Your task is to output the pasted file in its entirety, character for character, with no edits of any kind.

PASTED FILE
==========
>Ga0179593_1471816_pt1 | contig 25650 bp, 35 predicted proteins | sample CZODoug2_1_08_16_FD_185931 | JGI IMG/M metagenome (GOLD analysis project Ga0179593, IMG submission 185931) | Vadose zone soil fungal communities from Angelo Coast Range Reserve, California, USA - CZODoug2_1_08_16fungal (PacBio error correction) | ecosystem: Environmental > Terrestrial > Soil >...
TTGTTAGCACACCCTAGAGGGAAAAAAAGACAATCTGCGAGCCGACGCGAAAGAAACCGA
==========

>Ga0179593_1471816_pt1 | contig 25650 bp, 35 predicted proteins | sample CZODoug2_1_08_16_FD_185931 | JGI IMG/M metagenome (GOLD analysis project Ga0179593, IMG submission 185931) | Vadose zone soil fungal communities from Angelo Coast Range Reserve, California, USA - CZODoug2_1_08_16fungal (PacBio error correction) | ecosystem: Environmental > Terrestrial > Soil >...
TTGTTAGCACACCCTAGAGGGAAAAAAAGACAATCTGCGAGCCGACGCGAAAGAAACCGA